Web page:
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Published on Dec 8, 2016
Chlorine is an element that is widely used in industry and can be found in some household products. In fact, the Centers for Disease Control and Prevention (CDC) reports that it is one of the most commonly manufactured chemicals in the United States.
It is used in the production of thousands of products. Chlorine is also used in drinking water and swimming pool water to kill harmful bacteria and is used as part of the sanitation process for industrial waste and sewage.
The Agency for Toxic Substances & Disease Registry (ATSDR) states that chlorine is very unstable and reacts with a variety of chemicals and water when it is released into the environment. It is broken down by sunlight quickly and when dissolved in water, it is converted into chloride and hypochlorous acid.
If chlorine is spilled or if it is released from a tank into the air, it will evaporate quickly forming a greenish-yellow cloud that is heavier than air and can be carried by the wind. Chlorine gas that comes into contact with moist tissues, such as the eyes, throat and lungs, will produce an acid that can cause damage. Exposure to low levels of chlorine gas can result in nose, throat and eye irritation. At higher levels, breathing chlorine gas may result in changes in breathing rate and coughing, and damage to the lungs. During World War I, it was even used as a choking agent.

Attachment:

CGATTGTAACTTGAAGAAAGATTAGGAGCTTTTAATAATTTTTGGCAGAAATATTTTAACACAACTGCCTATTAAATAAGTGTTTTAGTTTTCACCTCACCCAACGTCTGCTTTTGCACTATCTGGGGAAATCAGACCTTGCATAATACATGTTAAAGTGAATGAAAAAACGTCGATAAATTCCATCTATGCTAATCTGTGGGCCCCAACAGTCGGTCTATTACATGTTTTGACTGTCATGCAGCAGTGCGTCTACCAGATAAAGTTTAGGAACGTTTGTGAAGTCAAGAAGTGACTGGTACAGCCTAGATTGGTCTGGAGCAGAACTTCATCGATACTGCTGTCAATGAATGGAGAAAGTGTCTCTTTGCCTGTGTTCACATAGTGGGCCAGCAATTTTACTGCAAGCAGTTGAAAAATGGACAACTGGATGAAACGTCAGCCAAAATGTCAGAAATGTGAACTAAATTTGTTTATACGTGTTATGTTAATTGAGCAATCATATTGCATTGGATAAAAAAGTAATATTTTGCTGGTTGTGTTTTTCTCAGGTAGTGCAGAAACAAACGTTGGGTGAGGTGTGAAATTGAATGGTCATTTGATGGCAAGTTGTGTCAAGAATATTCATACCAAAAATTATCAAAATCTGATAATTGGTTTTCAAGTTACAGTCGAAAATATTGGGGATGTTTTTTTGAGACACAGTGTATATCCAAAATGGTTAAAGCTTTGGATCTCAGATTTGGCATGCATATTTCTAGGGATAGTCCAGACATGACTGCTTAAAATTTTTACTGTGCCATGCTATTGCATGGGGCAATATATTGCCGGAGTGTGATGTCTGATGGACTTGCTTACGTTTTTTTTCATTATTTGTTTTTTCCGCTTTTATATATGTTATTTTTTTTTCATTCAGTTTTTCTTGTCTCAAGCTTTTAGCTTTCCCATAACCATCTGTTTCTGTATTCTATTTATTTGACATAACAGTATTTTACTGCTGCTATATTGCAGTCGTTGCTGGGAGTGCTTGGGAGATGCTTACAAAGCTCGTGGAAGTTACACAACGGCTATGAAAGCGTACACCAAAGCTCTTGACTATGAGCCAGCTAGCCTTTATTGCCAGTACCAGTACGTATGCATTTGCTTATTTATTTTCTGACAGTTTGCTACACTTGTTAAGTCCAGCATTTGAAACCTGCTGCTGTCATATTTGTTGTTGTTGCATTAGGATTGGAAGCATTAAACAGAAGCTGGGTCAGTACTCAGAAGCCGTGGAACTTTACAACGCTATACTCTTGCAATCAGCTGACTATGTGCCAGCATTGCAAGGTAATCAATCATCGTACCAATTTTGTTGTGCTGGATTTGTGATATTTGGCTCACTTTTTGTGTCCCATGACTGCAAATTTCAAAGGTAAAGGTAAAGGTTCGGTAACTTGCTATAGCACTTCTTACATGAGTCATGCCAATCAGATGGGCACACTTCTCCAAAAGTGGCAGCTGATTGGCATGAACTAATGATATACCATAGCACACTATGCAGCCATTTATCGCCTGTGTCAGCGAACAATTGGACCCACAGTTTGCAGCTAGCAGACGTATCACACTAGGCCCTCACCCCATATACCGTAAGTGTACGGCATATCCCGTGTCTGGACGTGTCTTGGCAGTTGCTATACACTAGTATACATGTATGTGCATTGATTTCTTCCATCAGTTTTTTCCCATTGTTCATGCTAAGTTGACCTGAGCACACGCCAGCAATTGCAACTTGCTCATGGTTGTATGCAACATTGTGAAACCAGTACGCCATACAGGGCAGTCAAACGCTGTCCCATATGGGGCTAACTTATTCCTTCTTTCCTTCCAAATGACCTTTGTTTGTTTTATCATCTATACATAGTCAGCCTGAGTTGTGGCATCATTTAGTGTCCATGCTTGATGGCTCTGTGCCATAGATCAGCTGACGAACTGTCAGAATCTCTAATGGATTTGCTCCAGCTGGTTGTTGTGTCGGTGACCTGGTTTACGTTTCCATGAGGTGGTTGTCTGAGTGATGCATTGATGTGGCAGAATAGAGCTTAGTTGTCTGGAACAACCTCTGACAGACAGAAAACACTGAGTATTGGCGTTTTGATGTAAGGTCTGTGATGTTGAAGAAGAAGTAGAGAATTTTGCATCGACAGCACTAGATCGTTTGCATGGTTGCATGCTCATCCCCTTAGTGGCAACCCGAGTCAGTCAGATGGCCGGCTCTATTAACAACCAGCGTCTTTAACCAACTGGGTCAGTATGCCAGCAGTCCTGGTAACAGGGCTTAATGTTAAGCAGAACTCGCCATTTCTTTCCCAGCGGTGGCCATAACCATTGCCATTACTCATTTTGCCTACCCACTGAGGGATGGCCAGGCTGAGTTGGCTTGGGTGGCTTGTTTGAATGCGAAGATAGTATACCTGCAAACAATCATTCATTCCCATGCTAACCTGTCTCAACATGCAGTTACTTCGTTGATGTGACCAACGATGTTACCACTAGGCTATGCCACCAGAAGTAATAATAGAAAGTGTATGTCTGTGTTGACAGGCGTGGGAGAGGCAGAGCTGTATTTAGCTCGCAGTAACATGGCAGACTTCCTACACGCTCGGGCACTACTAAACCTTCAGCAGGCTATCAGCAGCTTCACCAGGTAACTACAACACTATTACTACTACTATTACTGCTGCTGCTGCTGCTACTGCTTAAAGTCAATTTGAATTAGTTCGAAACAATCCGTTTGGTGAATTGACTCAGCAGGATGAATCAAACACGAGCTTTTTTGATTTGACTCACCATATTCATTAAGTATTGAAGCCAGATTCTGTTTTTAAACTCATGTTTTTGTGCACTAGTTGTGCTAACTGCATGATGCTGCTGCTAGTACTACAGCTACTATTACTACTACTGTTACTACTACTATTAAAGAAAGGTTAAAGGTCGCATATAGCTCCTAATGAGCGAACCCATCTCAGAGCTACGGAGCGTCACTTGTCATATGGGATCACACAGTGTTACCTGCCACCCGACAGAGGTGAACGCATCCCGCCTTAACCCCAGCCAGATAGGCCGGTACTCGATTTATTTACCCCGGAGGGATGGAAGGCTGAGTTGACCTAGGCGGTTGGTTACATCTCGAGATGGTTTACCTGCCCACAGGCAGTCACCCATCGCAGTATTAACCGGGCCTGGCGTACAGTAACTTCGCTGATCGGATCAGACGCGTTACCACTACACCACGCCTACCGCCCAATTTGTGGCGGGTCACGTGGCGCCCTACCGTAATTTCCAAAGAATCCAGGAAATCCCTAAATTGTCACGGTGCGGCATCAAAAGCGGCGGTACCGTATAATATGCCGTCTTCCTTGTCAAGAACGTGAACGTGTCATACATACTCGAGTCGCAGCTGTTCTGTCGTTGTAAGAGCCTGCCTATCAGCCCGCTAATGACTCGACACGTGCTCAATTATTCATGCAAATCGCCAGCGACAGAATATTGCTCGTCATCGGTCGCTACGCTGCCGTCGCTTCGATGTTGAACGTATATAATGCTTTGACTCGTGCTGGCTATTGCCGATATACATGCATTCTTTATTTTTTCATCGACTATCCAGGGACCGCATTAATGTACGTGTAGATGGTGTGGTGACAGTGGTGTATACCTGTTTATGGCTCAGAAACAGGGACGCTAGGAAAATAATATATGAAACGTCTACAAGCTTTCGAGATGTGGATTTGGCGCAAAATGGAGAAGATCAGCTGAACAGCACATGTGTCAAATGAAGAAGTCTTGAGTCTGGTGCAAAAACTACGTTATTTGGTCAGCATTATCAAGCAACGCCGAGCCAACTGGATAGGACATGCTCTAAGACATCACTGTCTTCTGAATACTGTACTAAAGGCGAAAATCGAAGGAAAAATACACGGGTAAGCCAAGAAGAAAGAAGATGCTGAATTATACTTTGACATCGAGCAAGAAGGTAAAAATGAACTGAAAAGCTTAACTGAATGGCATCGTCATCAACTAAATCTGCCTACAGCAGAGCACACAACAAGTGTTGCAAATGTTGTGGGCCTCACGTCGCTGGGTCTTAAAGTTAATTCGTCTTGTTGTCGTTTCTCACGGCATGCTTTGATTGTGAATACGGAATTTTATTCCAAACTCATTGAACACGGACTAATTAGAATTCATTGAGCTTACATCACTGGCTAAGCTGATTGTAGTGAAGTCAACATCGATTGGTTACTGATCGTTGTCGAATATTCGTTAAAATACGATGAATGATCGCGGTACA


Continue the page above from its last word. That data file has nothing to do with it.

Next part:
At home, people can be exposed to chlorine gas if they mix household cleaners containing ammonia with bleach or through the improper use of swimming pool chemicals. The CDC reports that during or immediately after exposure to dangerous concentrations of chlorine, the following signs and symptoms may develop: • Blurred vision • Burning pain, redness and blisters on the skin if exposed to gas. Skin injuries similar to frostbite can occur if it is exposed to liquid chlorine • Burning sensation in the nose, throat and eyes • Coughing • Chest tightness, difficulty breathing or shortness of breath • Fluid in the lungs (pulmonary edema) • Nausea and vomiting • Watery eyes • Wheezing
These are just a few things to know about chlorine and exposure concerns. To learn more about this or other air quality, environmental, health, safety or occupational issues, please visit the websites shown below.